Industry Insights

Nigeria to increase oil palm production by 67 percent

Source: The Nation

Nigeria’s oil palm production is set to rise beyond two million metric tonnes per annum (MMTA) in the next three years.

This is buoyed by the development of specialised fertiliser which may be introduced to farmers next year. The country’s palm oil production stands at less than 1.2MMTA.

Consequently, OCP Fertilisers Nigeria Limited and Nigerian Institute for Oil Palm Research (NIFOR) are  working on trials for the specialised fertiliser that will increase production by 40 per cent per hectare, beginning from 2022.

To this end, The Nation learnt researchers at Institute of Agricultural Research and Training(IAR&T) and NIFOR are  testing  fertiliser formulation at various agro-ecological situations across oil palm production states.

The Country Manager, OCP Fertilisers Nigeria Limited, Mr. Caleb Usoh, said the company, in partnership with NIFOR and IAR&T, conducted a soil mapping survey, to facilitate the development of specialised fertiliser recommendation for oil palm nationwide, so as to address complaints of low yields by farmers.

The Chief Executive, NIFOR, Dr. Celestine Ikuenobe, explained that oil palm output has failed to keep pace with rising demand, so millions of dollars on imports has put a strain on state foreign currency reserves.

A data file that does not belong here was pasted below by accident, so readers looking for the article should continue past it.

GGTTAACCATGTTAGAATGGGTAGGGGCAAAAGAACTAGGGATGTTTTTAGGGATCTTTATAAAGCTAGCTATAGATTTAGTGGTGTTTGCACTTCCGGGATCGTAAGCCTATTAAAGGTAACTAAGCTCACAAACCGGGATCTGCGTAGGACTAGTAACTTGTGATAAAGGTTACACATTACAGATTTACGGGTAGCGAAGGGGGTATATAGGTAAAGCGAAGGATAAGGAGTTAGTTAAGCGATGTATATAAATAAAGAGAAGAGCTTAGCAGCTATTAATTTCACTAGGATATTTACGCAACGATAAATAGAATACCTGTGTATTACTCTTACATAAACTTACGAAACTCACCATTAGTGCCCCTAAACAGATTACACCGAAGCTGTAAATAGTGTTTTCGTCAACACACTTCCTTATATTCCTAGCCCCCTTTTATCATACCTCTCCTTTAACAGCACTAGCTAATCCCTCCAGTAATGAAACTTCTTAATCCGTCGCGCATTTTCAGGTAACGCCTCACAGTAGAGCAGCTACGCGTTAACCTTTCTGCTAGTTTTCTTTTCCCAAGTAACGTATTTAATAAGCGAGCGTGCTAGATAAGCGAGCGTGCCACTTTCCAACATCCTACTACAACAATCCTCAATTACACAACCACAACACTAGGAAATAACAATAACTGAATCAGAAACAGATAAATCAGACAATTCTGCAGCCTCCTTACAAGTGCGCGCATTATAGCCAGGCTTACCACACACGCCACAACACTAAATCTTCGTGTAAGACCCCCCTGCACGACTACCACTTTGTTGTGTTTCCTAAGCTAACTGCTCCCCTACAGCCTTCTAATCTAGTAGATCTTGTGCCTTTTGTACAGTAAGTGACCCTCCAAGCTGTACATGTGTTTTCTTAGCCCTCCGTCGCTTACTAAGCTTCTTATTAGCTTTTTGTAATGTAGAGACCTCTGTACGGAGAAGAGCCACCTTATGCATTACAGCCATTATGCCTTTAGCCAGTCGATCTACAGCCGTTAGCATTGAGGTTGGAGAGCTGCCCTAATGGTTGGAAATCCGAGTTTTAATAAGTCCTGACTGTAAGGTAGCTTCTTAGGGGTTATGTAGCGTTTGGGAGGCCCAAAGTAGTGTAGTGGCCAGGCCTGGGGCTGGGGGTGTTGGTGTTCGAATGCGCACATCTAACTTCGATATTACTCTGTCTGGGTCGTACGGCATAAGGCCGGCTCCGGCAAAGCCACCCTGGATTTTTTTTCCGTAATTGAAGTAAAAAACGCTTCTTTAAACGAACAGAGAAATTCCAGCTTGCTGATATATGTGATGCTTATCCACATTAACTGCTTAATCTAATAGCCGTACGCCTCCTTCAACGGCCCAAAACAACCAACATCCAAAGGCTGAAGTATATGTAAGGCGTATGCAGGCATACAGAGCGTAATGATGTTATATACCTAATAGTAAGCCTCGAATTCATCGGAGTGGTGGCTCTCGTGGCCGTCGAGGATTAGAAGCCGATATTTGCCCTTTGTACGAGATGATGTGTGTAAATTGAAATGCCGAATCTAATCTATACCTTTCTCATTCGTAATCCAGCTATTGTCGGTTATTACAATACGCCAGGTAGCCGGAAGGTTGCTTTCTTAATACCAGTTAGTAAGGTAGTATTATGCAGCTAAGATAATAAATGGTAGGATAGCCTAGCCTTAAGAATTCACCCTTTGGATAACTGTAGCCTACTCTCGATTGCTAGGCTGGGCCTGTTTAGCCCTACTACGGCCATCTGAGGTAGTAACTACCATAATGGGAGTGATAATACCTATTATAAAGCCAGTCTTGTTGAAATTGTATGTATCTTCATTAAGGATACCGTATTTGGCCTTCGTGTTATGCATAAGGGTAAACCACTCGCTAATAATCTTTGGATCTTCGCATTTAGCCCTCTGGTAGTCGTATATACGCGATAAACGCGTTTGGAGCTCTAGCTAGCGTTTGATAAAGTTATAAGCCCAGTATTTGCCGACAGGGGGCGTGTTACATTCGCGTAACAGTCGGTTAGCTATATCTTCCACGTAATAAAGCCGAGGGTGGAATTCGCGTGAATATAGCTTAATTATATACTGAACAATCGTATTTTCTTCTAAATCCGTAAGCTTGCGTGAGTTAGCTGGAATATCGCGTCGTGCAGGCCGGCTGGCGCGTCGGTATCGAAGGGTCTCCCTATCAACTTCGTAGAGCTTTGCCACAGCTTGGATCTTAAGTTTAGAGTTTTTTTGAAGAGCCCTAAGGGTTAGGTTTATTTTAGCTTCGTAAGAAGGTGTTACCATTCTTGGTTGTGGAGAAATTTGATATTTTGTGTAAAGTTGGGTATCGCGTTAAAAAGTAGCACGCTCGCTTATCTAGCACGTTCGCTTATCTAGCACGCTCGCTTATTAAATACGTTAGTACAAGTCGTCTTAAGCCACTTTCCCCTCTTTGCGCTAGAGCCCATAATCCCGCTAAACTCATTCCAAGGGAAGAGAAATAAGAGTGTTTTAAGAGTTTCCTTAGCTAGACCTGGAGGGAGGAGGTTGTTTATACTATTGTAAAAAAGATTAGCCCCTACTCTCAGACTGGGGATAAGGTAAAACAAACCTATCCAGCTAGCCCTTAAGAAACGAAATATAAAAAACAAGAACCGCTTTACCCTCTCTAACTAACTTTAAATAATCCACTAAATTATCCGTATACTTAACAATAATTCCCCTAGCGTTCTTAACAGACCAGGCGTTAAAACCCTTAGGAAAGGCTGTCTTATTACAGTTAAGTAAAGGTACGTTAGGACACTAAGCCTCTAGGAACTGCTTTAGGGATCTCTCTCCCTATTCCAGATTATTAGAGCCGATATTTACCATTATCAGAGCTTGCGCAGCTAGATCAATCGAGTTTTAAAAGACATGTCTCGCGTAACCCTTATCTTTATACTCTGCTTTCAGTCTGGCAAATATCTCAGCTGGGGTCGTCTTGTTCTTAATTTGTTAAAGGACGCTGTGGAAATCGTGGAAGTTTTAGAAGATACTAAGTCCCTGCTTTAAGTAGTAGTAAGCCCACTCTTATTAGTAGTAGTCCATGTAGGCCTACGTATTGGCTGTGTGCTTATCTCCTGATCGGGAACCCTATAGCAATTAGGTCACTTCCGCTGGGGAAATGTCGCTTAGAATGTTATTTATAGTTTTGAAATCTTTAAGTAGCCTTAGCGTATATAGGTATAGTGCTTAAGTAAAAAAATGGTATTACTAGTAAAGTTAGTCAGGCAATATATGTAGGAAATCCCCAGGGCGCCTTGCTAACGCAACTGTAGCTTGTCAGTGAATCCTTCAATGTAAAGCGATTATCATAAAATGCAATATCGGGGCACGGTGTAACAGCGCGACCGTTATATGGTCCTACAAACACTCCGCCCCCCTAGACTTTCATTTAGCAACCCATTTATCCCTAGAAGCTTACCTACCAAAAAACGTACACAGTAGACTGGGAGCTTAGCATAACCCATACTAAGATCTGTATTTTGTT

Ikuenobe explained that characterising soils of the oil palm belt has helped to determine limiting nutrients based on new fertiliser formulations tested on farmer’s fields in validation trials across the country.

He noted that the soil test- based application of nutrients would help oil palm farmers to realise higher response ratio and, in turn, higher yields.

Head of Agronomy Services & Farmer Centric Projects, OCP Africa Nigeria, Dr. Donald Madukwe, reiterated the commitment of the organisation to work with researchers to introduce specialised fertiliser to change the fortunes of oil palm farmers.

The premise behind an on-farm trial, according to him, is to evaluate production practices under growing conditions.